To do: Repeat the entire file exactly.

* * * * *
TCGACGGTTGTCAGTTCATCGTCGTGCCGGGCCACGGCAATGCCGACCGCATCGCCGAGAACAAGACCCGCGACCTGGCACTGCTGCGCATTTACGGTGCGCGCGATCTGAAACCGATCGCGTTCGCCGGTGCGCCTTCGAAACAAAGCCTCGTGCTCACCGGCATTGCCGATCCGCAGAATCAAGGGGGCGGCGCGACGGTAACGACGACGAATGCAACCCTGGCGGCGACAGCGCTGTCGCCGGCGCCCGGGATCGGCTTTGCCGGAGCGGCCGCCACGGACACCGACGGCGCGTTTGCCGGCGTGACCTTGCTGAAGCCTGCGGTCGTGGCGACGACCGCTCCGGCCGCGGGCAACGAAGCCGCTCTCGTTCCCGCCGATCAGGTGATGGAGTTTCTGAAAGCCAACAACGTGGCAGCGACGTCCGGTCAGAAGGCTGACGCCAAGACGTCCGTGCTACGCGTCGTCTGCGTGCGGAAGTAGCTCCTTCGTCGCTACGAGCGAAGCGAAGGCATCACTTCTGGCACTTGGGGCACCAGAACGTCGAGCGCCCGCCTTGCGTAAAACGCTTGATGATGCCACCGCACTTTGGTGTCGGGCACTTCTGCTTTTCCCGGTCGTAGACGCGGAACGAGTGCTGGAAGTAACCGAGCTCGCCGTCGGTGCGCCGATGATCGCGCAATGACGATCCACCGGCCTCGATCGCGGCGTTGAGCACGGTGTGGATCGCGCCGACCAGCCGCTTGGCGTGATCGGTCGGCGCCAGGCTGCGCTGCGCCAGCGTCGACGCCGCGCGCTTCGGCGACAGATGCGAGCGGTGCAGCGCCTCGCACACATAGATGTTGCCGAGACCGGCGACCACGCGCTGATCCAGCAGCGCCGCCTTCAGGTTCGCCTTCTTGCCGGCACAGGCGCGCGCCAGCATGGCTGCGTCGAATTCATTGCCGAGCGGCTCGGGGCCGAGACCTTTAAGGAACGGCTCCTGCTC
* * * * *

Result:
TCGACGGTTGTCAGTTCATCGTCGTGCCGGGCCACGGCAATGCCGACCGCATCGCCGAGAACAAGACCCGCGACCTGGCACTGCTGCGCATTTACGGTGCGCGCGATCTGAAACCGATCGCGTTCGCCGGTGCGCCTTCGAAACAAAGCCTCGTGCTCACCGGCATTGCCGATCCGCAGAATCAAGGGGGCGGCGCGACGGTAACGACGACGAATGCAACCCTGGCGGCGACAGCGCTGTCGCCGGCGCCCGGGATCGGCTTTGCCGGAGCGGCCGCCACGGACACCGACGGCGCGTTTGCCGGCGTGACCTTGCTGAAGCCTGCGGTCGTGGCGACGACCGCTCCGGCCGCGGGCAACGAAGCCGCTCTCGTTCCCGCCGATCAGGTGATGGAGTTTCTGAAAGCCAACAACGTGGCAGCGACGTCCGGTCAGAAGGCTGACGCCAAGACGTCCGTGCTACGCGTCGTCTGCGTGCGGAAGTAGCTCCTTCGTCGCTACGAGCGAAGCGAAGGCATCACTTCTGGCACTTGGGGCACCAGAACGTCGAGCGCCCGCCTTGCGTAAAACGCTTGATGATGCCACCGCACTTTGGTGTCGGGCACTTCTGCTTTTCCCGGTCGTAGACGCGGAACGAGTGCTGGAAGTAACCGAGCTCGCCGTCGGTGCGCCGATGATCGCGCAATGACGATCCACCGGCCTCGATCGCGGCGTTGAGCACGGTGTGGATCGCGCCGACCAGCCGCTTGGCGTGATCGGTCGGCGCCAGGCTGCGCTGCGCCAGCGTCGACGCCGCGCGCTTCGGCGACAGATGCGAGCGGTGCAGCGCCTCGCACACATAGATGTTGCCGAGACCGGCGACCACGCGCTGATCCAGCAGCGCCGCCTTCAGGTTCGCCTTCTTGCCGGCACAGGCGCGCGCCAGCATGGCTGCGTCGAATTCATTGCCGAGCGGCTCGGGGCCGAGACCTTTAAGGAACGGCTCCTGCTC